Drummer Clyde Stubblefield Dies
Clyde Stubblefield, the longtime bedrock of the Madison music scene perhaps best known as James Brown’s “Funky Drummer,” has died at the age of 73. Stubblefield was born in Chattanooga, Tennessee and began playing drums professionally as a teenager, touring with Eddie Kirkland and Otis Redding in the early 1960s. He joined the James Brown Band in 1965 and in 1971 the band released “The Funky Drummer,” on which Stubblefield played the beat that would become one of the most widely-sampled cuts in history for which Stubblefield was never properly compensated. It was in 1971 that he settled in Madison and became a staple of the local music scene, building a large and devoted following and befriending nearly every musician in town.
Stubblefield had battled kidney disease and other health issues since 2009, with many musicians and supporters rallying to his aid through numerous benefit concerts. In April 2016, Stubblefield was named the sixth-greatest drummer of all time, which “seems low,” said longtime friend and collaborator Joey Banks at the time.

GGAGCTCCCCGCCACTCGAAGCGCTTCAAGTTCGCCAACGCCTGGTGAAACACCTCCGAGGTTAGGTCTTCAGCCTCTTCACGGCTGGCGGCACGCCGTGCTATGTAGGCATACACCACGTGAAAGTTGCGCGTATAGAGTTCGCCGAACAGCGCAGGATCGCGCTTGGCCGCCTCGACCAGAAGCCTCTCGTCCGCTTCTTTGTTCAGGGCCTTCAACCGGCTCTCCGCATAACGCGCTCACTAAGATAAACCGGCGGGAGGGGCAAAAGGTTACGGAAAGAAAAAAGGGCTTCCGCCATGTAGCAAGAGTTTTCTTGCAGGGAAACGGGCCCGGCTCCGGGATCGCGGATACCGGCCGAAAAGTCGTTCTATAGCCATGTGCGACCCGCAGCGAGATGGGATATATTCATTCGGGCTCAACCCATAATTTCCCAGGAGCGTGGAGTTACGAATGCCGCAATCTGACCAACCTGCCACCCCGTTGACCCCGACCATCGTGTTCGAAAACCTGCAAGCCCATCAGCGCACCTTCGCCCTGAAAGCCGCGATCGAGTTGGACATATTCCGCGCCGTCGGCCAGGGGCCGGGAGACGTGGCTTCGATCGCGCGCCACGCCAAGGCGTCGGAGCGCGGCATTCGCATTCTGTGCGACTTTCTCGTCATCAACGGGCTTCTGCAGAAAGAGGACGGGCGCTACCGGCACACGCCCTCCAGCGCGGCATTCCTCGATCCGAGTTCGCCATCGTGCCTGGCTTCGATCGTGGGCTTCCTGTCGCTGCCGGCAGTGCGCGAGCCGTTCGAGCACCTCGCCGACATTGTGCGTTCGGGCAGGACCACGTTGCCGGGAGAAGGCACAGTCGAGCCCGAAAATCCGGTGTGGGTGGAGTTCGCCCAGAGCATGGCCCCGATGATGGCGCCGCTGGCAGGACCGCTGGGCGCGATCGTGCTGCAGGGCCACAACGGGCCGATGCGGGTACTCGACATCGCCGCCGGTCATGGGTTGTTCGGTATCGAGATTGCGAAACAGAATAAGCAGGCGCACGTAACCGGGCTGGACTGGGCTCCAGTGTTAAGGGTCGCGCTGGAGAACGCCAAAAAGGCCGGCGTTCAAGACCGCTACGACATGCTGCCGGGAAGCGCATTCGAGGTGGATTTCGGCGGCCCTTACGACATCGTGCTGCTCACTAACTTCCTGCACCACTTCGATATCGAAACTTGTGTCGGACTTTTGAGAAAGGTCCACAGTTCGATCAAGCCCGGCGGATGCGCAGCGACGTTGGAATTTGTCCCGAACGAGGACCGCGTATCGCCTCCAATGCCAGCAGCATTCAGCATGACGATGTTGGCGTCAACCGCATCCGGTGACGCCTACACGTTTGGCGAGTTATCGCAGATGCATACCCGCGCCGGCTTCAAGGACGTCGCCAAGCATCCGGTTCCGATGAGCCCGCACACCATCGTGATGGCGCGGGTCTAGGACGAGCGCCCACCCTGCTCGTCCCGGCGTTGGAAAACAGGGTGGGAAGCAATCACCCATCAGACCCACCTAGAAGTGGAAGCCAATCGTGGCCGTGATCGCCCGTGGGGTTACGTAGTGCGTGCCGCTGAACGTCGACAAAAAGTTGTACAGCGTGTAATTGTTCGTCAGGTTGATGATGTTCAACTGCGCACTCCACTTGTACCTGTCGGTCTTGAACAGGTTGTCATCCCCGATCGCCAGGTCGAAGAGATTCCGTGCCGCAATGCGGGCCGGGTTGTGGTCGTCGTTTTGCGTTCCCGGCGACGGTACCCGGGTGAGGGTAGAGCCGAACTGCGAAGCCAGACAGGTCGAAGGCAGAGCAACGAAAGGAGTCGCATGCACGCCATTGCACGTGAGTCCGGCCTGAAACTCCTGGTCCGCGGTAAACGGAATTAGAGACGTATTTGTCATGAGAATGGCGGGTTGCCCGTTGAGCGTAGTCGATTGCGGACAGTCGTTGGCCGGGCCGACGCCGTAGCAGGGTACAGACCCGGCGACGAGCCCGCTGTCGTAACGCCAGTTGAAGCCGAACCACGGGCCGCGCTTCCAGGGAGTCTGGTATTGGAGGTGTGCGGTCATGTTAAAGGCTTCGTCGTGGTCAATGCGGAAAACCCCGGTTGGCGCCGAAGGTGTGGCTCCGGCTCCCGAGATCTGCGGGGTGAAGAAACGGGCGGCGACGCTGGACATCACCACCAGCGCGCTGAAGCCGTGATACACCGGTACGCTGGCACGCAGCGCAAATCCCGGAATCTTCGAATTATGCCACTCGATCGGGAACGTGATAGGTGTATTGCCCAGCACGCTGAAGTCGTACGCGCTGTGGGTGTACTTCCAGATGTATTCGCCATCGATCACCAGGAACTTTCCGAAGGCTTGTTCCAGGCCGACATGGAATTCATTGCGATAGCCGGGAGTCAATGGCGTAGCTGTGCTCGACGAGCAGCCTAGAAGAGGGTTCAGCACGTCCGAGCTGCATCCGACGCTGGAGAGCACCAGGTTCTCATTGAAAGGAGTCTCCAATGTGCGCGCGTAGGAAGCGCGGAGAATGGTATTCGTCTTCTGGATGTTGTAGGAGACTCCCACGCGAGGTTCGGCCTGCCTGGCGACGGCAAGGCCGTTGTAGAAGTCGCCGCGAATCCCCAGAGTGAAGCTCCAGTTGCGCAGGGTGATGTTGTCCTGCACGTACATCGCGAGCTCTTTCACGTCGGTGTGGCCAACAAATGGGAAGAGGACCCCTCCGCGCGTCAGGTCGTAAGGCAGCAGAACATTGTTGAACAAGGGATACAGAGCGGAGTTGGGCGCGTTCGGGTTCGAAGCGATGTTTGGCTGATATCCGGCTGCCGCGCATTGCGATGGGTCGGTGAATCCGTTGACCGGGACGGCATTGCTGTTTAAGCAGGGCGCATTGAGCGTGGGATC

“Clyde brought funk to the mainstream and to the forefront of American music. So, if Clyde Stubblefield didn’t exist, that might have never happened and even James Brown as we know him today wouldn’t be the same,” Banks said in April. “We also have to talk about the hip-hop influence he had and the sampling of his work by hundreds of artists. How many of those artist might not have had those number one hits? The whole history of hip-hop would have been altered dramatically without the presence of Clyde.”
In 2014, Stubblefield was named the second best drummer of all time by LA Weekly who wrote: “Stubblefield is one of the most sampled drummers in history, the man whose uncanny ability to deconstruct pop music’s simple 4/4 rhythms into a thousand different sly syncopations laid the foundation not only for funk, but for most of hip-hop, as well.” Stubblefield’s drumsticks are enshrined in the Rock and Roll Hall of Fame.
Across social media musicians and friends expressed their sorrow.
“We lost another Pillar Stone that held up the Foundation of Funk,” funk bassist William “Bootsy Collins” wrote on Facebook. “Mr.Clyde Stubblefield has left our frequency. I am lost for words & Rythme right now. Dang Clyde! U taught me so much as I stood their watchin’ over u & Jabo while keepin’ one eye on the Godfather,” he wrote, referring to drummer James “Jabo” Sparks and James Brown, the “Godfather of Soul.”